Hack part of open competition
The Associated Press
FLORHAM PARK, N.J. — The New York Jets’ starting quarterback job is up for grabs.
That means a three-man competition this spring — and maybe summer — between Josh McCown, Bryce Petty and Christian Hackenberg, with the winner under center for the regular-season opener. At least that’s the company line, as expected, at the moment.
“We’re giving everybody a great opportunity to show themselves and see if they can be a starter,” Jets offensive coordinator John Morton said.
Coach Todd Bowles wouldn’t put a timetable on selecting a starter, adding that the competition is “wide open” among the three and might not be settled until training camp.
“Obviously, you want to see them start to separate at some point,” Bowles said. “It’s going to come down to playing in games. As far as getting more reps in practice as we go, we’ll see what happens.”
During the team’s recent organized team activities, McCown predictably got the most work with the starting offense in team drills. Petty got some snaps, too, while Hackenberg worked on the second field with backups.
That’s all by design, Morton said, and is no reflection on who might be the front-runner in the competition.
“We have a plan, so guys will be rotating,” Morton said. “The quarterbacks will be rotating, getting the same amount of reps throughout the week.”
Still, McCown would appear to be the favorite to be the one leading the offense on Sept. 10 at Buffalo. The veteran quarterback, who turns 38 on July, signed a one-year, $6 million deal with the Jets in March after spending the past two seasons in Cleveland.
New York marks the 10th NFL franchise McCown has spent time with, and he’s largely considered an ideal mentor and “bridge” quarterback at this point in his career.
“Any time someone refers to you as ‘great’ at something, as long as it’s positive, I don’t think it’s bad,” McCown said. “I understand what they’re saying and certainly looking back, having played on this many teams, nobody obviously sits down and says, ‘Hey, I want to play for 10 teams in my career and move all over the place.’
“At the same time, I’ve played 15 years and I’m very proud of that. This is the journey that was set out before me, so I want to take my experiences and be able to hand them to those guys as best I can.”
McCown realizes, of course, that he’s not in the long-term plans for the franchise. The Jets are hoping Hackenberg or Petty can show that they might be the future.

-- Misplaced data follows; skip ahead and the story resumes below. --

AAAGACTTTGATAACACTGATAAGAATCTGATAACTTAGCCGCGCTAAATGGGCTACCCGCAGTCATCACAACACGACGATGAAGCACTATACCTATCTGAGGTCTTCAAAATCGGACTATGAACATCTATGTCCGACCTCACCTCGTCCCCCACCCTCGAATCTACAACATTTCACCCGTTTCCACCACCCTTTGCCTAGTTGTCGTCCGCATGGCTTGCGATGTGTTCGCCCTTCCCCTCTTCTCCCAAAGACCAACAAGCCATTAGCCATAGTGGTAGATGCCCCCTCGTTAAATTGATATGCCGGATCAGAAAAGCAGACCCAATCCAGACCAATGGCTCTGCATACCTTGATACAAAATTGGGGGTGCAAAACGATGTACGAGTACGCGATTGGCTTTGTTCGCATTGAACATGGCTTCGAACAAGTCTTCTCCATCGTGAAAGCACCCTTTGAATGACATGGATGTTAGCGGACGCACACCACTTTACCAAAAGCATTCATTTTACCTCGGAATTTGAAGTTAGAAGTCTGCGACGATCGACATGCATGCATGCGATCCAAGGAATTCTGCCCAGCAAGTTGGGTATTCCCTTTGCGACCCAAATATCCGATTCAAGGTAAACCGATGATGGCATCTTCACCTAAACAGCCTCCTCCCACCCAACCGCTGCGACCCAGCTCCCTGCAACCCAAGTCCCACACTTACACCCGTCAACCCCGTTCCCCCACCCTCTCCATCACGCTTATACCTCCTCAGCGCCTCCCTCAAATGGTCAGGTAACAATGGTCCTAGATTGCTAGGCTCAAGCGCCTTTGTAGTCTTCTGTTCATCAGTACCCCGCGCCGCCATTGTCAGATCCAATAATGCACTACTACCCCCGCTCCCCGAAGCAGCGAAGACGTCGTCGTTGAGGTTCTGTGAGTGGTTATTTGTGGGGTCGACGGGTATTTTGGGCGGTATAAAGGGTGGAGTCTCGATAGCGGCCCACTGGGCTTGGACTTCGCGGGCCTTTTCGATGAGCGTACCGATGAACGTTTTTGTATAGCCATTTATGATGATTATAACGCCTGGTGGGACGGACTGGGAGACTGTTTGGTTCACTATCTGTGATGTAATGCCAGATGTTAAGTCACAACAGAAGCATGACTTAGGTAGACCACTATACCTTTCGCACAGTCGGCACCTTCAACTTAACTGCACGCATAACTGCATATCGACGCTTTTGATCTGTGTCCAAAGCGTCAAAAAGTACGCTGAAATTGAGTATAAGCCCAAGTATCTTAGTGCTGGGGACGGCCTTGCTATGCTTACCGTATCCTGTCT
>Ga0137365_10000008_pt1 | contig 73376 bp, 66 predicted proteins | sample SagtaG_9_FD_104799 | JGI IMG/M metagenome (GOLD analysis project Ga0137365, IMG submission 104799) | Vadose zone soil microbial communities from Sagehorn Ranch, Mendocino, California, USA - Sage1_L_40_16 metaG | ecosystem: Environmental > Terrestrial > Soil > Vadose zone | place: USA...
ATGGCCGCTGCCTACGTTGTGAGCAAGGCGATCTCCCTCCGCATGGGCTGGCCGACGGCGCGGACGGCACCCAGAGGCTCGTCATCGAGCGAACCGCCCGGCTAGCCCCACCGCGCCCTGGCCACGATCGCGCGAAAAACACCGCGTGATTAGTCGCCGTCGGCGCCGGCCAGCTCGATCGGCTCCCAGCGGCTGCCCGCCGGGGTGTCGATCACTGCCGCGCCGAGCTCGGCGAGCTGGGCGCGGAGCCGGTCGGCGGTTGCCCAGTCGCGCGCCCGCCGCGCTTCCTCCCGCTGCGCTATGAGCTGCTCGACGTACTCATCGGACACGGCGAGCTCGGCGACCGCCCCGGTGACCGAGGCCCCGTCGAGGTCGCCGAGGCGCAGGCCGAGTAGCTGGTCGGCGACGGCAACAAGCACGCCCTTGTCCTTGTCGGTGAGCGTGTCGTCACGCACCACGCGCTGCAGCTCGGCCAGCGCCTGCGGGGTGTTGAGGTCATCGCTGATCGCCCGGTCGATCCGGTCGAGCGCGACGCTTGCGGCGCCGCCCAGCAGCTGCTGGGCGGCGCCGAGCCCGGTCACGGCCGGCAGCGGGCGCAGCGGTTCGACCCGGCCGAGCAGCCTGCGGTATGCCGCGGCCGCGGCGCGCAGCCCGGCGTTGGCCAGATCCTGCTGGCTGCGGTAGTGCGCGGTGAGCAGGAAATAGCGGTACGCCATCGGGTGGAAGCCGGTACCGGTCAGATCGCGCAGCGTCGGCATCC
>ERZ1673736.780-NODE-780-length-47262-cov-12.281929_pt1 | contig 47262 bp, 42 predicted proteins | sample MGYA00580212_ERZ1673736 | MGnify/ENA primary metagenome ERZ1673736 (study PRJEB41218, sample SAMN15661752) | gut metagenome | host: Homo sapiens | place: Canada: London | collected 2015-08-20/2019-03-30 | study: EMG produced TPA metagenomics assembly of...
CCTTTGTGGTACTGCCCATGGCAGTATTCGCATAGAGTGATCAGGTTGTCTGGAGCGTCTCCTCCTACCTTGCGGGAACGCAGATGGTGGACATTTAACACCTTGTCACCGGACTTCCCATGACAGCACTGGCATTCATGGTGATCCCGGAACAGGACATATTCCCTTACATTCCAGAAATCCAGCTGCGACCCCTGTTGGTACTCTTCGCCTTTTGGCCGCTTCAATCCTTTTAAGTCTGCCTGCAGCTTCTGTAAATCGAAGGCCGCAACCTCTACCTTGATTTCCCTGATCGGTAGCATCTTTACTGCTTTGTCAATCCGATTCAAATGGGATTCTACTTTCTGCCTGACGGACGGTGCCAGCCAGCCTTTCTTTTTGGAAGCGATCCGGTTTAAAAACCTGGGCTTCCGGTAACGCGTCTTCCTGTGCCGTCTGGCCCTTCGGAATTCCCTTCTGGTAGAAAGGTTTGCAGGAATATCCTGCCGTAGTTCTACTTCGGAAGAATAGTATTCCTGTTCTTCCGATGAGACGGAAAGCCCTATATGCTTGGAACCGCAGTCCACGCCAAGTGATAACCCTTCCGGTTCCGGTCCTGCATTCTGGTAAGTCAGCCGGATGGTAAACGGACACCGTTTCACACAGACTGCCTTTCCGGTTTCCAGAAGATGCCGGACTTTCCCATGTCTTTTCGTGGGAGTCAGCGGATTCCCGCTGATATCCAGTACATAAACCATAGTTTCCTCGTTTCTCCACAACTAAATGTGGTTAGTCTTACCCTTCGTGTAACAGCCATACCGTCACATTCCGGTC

Hackenberg was drafted in the second round out of Penn State last year, but never saw the field during the regular season.
“We just started today, so we have a long way to go, but I love the way he prepares and the way he competes,” Morton said. “I’m talking about competing in the classroom, too. Guys have to learn to do that, and be a pro and be a student of the game, and learn to take notes and those things. He’s doing those things, but it’s too early to tell right now football wise.”
Morton comes from a West Coast-style background, which would appear to be most ideal for McCown, who worked with the offensive coordinator when the two were in San Francisco in 2011.
Hackenberg thrived in a pro-style offense under then-coach Bill O’Brien during his freshman season at Penn State. When O’Brien left to become the Texans’ coach, Penn State went to a spread offense, and Hackenberg took his share of lumps.
Petty, a fourth-rounder in 2015, had a prolific career running Art Briles’ spread-style system at Baylor. Injuries and inconsistency at this level have prevented Petty from taking the next step so far in his development.
Morton watched all of the tapes of Hackenberg and Petty from college, as well as Petty’s four NFL starts last season in place of Ryan Fitzpatrick.
“Yeah, get to know these guys, find out things that they’re good at,” Morton said, “and what they’re comfortable with.”
Morton said he won’t have a set style of offense, but rather will adjust to the opponent from week to week. There’s one thing, though, that the coach will stress to his quarterbacks as they go through the offseason program.
“Take care of the ball,” he said. “I think that’s important — and move the chains. That’s the No. 1 thing. That’s what I preached this morning, first time going against the defense. I showed them cutups of how to take care of the ball, and that’s the quarterback making the right decisions.
“We win the turnover battle, we have a better chance of getting in the playoffs.”